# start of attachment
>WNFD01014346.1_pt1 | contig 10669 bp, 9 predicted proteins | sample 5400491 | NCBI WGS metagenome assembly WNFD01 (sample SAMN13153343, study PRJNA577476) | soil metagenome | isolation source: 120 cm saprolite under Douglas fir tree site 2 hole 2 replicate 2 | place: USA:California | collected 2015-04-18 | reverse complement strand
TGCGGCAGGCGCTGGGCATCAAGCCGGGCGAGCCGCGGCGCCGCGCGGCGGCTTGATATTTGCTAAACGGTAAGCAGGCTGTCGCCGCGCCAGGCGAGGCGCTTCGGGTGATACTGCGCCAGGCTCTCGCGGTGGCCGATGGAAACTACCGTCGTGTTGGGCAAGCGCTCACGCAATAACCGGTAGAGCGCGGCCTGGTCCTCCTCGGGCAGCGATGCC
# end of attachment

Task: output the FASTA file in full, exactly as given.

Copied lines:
>WNFD01014346.1_pt1 | contig 10669 bp, 9 predicted proteins | sample 5400491 | NCBI WGS metagenome assembly WNFD01 (sample SAMN13153343, study PRJNA577476) | soil metagenome | isolation source: 120 cm saprolite under Douglas fir tree site 2 hole 2 replicate 2 | place: USA:California | collected 2015-04-18 | reverse complement strand
TGCGGCAGGCGCTGGGCATCAAGCCGGGCGAGCCGCGGCGCCGCGCGGCGGCTTGATATTTGCTAAACGGTAAGCAGGCTGTCGCCGCGCCAGGCGAGGCGCTTCGGGTGATACTGCGCCAGGCTCTCGCGGTGGCCGATGGAAACTACCGTCGTGTTGGGCAAGCGCTCACGCAATAACCGGTAGAGCGCGGCCTGGTCCTCCTCGGGCAGCGATGCC